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  XIX International AIDS Conference
July 22-27, 2012
Washington, DC
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Observational Studies Confirm Preventive Impact of ART in HIV-Discordant Couples: transmission rate cut by 98% when CD4>350
  XIX International AIDS Conference, July 22-27, 2012, Washington, DC

Mark Mascolini

Analysis of 7 studies that weighed the impact of antiretroviral therapy (ART) in blocking HIV transmission from an infected partner to an HIV-negative partner confirmed the key result of HPTN 052: If the positive partner takes antiretrovirals, risk of HIV transmission to the negative partner drops substantially [1].

The international HPTN 052 trial randomized the HIV-positive partners in 1763 HIV-discordant couples to begin combination ART immediately (at a CD4 count between 350 and 550) or to wait for the count to fall below 250 or for HIV-related symptoms to develop [2]. Of 28 HIV transmissions verified genetically, only 1 occurred in the early-treatment group to yield a 96% lower transmission rate in that group (hazard ratio 0.04, 95% confidence interval [CI] 0.01 to 0.27, P < 0.001).

To determine whether combined observational studies of ART in discordant couples reflect this HPTN 052 result, a team of researchers scoured electronic databases and conference reports to identify cohort studies and case-control studies that addressed this issue. They identified 1814 references, assessed 24 studies in detail, and ultimately analyzed 7 studies.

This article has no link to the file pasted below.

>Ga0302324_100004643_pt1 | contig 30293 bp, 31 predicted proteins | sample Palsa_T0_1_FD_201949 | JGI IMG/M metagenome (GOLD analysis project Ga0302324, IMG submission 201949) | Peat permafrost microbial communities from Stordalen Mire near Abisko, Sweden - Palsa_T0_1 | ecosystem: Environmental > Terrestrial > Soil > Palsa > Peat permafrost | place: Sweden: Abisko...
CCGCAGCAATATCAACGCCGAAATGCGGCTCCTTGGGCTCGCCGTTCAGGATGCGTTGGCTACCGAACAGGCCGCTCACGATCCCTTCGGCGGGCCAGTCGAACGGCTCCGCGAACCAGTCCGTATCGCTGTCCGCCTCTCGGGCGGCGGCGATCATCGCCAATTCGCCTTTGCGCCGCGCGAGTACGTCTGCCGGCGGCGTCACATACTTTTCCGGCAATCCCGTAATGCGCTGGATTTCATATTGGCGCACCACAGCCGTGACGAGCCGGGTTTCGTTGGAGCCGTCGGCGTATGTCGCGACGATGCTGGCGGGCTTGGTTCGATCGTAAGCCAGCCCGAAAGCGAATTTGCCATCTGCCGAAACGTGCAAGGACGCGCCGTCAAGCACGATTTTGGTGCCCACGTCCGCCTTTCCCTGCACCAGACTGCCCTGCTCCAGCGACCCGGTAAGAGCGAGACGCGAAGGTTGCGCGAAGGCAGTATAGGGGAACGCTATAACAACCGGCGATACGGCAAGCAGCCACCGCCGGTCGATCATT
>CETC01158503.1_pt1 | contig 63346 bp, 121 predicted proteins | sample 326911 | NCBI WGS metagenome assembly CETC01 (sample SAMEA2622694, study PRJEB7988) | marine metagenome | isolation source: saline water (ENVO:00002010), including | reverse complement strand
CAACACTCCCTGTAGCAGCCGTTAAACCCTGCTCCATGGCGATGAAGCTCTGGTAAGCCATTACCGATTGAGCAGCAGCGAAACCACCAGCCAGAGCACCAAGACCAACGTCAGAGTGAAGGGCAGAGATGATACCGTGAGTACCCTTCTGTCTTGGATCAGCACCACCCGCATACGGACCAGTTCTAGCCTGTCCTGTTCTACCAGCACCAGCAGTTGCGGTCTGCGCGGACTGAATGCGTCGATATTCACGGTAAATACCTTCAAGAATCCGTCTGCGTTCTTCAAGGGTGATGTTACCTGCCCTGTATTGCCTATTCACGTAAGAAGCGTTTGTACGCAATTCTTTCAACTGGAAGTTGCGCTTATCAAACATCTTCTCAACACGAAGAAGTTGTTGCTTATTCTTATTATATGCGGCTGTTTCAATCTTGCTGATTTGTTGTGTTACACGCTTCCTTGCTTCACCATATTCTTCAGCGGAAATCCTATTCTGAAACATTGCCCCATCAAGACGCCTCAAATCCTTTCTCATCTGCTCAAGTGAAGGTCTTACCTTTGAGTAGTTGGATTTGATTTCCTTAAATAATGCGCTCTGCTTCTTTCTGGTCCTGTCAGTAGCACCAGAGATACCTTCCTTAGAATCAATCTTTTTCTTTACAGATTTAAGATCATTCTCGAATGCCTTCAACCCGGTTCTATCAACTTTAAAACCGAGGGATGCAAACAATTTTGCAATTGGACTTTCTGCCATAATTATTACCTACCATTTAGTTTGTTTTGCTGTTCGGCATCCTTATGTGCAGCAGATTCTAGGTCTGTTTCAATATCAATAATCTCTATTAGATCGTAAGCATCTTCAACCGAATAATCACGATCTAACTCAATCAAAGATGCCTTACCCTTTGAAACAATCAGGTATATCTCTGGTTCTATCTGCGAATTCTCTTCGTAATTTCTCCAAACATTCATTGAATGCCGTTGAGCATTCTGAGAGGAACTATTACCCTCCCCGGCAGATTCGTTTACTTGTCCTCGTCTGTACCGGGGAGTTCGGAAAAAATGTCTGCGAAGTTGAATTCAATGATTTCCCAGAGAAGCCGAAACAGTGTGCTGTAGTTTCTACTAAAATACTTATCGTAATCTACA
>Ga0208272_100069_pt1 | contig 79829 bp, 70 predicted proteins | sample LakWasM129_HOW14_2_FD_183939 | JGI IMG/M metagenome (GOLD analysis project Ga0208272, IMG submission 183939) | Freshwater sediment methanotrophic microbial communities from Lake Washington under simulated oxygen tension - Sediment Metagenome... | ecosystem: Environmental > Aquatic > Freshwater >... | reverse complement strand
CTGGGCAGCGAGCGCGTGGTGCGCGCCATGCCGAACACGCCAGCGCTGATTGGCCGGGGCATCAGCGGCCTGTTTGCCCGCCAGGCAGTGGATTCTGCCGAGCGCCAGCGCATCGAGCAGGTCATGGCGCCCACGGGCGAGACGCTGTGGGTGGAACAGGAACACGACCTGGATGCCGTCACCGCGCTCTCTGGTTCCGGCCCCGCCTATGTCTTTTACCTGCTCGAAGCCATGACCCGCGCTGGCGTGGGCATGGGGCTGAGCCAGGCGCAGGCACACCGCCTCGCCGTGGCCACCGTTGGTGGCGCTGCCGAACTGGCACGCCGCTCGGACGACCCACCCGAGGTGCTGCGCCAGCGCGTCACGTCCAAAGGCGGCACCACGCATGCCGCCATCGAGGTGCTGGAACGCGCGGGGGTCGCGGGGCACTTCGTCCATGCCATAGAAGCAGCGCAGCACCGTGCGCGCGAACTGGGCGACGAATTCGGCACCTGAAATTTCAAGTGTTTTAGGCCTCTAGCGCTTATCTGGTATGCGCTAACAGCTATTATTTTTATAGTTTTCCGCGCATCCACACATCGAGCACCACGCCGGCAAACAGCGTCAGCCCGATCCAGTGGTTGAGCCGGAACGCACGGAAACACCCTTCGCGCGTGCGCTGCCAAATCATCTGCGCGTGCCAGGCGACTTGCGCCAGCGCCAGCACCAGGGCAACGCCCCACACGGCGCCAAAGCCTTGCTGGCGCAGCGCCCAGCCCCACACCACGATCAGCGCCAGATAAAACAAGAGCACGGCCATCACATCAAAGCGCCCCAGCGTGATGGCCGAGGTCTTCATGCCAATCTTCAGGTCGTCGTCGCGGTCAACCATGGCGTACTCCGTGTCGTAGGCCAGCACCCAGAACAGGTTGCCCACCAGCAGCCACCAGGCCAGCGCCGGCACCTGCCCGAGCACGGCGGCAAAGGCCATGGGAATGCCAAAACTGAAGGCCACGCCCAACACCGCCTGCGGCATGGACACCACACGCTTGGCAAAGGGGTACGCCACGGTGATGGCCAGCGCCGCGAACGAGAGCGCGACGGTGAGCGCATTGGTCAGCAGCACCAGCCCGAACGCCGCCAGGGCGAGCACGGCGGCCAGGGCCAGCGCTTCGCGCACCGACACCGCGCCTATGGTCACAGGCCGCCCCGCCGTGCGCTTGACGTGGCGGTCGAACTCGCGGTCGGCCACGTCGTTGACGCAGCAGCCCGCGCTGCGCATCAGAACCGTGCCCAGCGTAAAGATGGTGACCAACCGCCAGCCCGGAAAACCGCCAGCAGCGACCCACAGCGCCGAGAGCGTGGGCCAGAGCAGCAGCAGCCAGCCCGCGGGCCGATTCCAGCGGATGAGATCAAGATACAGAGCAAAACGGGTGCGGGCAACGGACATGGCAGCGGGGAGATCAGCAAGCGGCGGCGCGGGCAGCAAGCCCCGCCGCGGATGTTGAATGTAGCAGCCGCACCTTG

Of the 436 HIV transmissions in these 7 studies, 71 (16%) occurred in couples with an antiretroviral-treated positive partner and 365 (84%) occurred in couples with an untreated positive partner.

Statistical analysis indicated that ART cut the HIV transmission rate 66% (rate ratio [RR] 0.34, 95% CI 0.13 to 0.92). Although impressive, this protective rate was much lower than in HPTN 052. Heterogeneity among studies was substantial. When the researchers excluded two studies with inadequate person-time data, they estimated that ART trimmed the transmission rate 84% (RR 0.16, 95% CI 0.07 to 0.35), and there was no heterogeneity between these studies.

Finally, the investigators limited the analysis to couples in which the positive partner had a CD4 count at or above 350, as among early-treated partners in HPTN 052. In this analysis ART sliced the transmission rate 98% (RR 0.02, 95% CI 0.00 to 2.87), similar to the 96% protective effect in HPTN 052. In the subgroup of couples whose positive partner had a CD4 count at or above 350, all 61 HIV transmissions occurred in couples with untreated positive partners.

The researchers concluded that observational studies support the main finding of HPTN 052, although the estimated overall effectiveness of ART in preventing HIV transmission is 8-fold lower in the combined observational studies than in HPTN 052.


1. Anglemyer A, Rutherford G, Baggaley R, Egger M, Siegfried N. Antiretroviral therapy for prevention of HIV transmission in HIV-discordant couples: a systematic review of the observational literature. XIX International AIDS Conference. July 22-27, 2012. Washington, DC. Abstract MOPDC0105.

2. Cohen MS, Chen YQ, McCauley M, et al. Prevention of HIV-1 infection with early antiretroviral therapy. N Engl J Med. 2011;365:493-505. http://www.nejm.org/doi/full/10.1056/NEJMoa1105243.